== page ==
He truly is a talent to be reckoned with, but I fear his attitude and lack of respect will cost him at some point.

          1. I actually think Jos would have given Max a tough time. He knows what he did wrong in his career

        2. spafrancorchamps
          31st August 2016, 23:24

          Comment of the day!

      2. @johnnyrye – Monaco 2015 was fairly substantial.

        1. True @bullmello, forgot about that. Not wishing for another one but fear that’s what it’ll take if nothing is said

          1. @johnnyrye – My hope is that it won’t take something drastic like that.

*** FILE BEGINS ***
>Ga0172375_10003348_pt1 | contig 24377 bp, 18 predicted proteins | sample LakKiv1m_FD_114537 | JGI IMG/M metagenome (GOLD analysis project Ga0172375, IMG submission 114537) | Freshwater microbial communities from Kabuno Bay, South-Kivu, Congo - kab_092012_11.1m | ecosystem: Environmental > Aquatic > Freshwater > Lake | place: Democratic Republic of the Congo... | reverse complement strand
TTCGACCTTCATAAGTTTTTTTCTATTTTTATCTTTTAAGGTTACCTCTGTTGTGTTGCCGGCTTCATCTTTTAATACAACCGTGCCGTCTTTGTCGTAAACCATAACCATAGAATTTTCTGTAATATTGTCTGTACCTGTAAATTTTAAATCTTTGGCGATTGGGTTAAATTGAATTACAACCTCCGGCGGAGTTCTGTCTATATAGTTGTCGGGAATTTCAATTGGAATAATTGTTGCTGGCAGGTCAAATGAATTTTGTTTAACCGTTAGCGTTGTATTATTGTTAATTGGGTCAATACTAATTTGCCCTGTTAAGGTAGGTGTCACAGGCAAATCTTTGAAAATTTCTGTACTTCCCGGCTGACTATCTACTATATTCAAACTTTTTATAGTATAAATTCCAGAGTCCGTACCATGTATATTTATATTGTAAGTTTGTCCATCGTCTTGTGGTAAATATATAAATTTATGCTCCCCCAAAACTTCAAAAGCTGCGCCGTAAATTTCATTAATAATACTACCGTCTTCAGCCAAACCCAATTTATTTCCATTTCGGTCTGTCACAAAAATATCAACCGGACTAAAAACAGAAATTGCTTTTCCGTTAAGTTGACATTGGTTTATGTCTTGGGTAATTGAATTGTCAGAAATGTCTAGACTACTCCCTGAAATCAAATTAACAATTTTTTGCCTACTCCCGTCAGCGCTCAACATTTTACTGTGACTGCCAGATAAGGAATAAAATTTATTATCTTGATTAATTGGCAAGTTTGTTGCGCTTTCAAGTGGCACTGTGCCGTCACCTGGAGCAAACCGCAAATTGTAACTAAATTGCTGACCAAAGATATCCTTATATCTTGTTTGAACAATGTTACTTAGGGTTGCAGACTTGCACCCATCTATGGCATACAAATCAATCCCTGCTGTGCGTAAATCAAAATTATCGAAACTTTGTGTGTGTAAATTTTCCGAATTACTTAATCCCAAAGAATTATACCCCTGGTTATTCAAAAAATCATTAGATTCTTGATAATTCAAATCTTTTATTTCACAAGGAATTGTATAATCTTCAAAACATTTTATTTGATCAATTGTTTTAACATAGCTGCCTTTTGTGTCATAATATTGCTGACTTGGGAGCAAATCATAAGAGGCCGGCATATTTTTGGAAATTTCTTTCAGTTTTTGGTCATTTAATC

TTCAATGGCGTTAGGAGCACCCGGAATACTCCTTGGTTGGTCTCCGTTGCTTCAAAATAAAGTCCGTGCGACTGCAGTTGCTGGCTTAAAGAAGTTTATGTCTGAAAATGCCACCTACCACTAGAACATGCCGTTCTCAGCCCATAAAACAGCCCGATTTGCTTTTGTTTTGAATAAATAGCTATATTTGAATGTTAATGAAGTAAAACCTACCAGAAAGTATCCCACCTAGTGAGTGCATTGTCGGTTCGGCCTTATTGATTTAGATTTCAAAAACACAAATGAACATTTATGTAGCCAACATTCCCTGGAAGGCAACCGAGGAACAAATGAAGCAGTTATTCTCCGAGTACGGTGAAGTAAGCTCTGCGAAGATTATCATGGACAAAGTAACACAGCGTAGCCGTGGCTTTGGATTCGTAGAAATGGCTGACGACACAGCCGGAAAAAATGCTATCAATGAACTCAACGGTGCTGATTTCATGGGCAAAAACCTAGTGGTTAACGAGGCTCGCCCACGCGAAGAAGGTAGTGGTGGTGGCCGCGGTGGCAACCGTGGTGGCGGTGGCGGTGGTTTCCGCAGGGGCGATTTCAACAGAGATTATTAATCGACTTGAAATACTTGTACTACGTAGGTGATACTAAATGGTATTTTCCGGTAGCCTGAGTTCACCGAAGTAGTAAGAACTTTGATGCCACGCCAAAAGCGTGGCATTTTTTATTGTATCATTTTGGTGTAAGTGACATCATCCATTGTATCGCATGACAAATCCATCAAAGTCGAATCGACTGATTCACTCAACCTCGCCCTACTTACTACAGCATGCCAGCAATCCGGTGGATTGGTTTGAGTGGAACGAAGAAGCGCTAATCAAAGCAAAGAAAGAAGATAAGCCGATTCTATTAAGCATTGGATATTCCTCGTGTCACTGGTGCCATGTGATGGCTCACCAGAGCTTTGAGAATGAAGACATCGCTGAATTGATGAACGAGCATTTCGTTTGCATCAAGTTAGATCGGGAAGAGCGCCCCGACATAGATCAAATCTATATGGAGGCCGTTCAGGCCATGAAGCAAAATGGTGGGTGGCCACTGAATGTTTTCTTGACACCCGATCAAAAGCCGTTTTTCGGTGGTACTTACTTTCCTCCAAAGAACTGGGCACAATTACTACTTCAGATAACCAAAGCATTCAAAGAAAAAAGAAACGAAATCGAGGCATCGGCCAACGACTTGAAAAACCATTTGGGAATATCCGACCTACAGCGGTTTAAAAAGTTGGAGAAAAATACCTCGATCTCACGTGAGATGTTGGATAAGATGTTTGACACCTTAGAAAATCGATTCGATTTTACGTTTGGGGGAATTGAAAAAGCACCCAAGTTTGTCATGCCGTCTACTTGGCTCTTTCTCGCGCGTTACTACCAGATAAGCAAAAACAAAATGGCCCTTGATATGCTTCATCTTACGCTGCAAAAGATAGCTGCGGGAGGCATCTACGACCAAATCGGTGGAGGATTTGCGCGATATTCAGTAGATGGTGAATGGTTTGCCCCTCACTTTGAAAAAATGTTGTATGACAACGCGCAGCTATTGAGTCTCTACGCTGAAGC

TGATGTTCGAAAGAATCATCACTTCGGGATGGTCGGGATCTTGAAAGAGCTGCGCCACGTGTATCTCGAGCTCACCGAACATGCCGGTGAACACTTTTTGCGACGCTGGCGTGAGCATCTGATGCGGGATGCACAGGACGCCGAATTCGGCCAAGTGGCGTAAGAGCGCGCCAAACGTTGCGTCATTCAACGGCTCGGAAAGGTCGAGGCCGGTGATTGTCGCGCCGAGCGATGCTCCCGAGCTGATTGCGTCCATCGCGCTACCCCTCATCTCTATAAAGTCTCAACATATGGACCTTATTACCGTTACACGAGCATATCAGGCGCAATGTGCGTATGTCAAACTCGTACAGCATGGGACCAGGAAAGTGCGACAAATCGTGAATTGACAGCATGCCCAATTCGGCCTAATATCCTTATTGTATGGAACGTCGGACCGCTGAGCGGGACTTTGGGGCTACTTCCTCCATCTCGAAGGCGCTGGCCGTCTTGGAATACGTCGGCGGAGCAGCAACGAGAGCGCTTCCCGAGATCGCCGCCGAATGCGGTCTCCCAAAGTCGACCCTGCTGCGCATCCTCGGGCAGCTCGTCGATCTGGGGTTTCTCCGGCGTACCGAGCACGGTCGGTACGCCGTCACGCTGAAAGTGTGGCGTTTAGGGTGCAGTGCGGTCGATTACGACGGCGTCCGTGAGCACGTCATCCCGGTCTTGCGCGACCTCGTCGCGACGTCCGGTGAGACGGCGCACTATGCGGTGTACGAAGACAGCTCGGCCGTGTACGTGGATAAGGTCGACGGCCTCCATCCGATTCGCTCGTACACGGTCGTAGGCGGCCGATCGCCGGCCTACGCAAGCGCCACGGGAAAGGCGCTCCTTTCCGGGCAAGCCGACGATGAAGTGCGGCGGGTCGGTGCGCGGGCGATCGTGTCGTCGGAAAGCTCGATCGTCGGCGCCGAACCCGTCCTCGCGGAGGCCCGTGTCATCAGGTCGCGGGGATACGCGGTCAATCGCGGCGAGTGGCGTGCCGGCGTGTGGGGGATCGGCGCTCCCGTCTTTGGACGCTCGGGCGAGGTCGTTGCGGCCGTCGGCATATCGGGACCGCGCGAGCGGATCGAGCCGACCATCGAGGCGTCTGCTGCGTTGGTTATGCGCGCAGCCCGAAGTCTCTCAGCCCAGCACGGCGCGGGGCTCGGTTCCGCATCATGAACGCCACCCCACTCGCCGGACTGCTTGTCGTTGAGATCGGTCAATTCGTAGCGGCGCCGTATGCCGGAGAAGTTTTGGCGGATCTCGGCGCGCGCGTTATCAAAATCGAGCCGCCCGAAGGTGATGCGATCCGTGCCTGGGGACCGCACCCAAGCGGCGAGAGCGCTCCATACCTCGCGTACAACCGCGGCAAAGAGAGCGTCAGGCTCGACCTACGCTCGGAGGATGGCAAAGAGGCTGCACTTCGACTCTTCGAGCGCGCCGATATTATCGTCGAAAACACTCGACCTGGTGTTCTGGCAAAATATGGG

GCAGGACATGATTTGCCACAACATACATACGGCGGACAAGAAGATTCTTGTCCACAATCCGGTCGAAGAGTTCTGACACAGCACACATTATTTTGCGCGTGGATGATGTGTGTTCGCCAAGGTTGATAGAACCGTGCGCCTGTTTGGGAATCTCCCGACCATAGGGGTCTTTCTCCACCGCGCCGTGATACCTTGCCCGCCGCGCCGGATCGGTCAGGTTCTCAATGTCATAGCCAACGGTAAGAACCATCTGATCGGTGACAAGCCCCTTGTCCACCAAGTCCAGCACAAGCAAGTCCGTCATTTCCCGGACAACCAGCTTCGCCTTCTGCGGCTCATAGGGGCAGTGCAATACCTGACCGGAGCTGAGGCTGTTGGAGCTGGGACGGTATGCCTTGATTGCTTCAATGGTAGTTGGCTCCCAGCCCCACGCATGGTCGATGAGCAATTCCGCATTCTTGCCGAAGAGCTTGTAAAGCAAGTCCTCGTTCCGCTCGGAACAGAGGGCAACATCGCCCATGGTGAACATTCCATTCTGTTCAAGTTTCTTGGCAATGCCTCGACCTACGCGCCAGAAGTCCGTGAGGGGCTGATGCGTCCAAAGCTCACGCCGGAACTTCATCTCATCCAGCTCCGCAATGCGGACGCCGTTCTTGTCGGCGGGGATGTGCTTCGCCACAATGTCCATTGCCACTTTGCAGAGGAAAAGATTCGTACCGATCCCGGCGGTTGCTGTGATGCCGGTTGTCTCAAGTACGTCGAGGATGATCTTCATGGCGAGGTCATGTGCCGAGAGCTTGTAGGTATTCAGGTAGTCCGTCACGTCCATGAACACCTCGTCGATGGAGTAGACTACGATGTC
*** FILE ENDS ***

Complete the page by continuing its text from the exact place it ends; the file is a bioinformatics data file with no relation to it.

I’ve been a Verstappen fan and supporter from the beginning and thought that most of the time he has acted and driven with maturity beyond his years. Obviously there have been a few previous lapses along the way. Pretty much everything yesterday on and off the track had me wishing that he would take a crash course (pun not entirely unintended) from the Jim Clark school of racing and dignity. Sadly, that may not be the direction he is headed.

      3. I’d like to know how this was different to Bottas’ ludicrous attack on Hamilton at Bahrain into the first corner, for which he was (rightly) penalised? Other than there being another car, it looked like a carbon copy.

        1. Completely different.

    3. Rosberg drove well this weekend, and deserved pole and the win, but once Max and the Ferrari drivers came together it quickly became obvious Dan’s Red Bull didn’t have the pace to catch him, and it was his race to lose.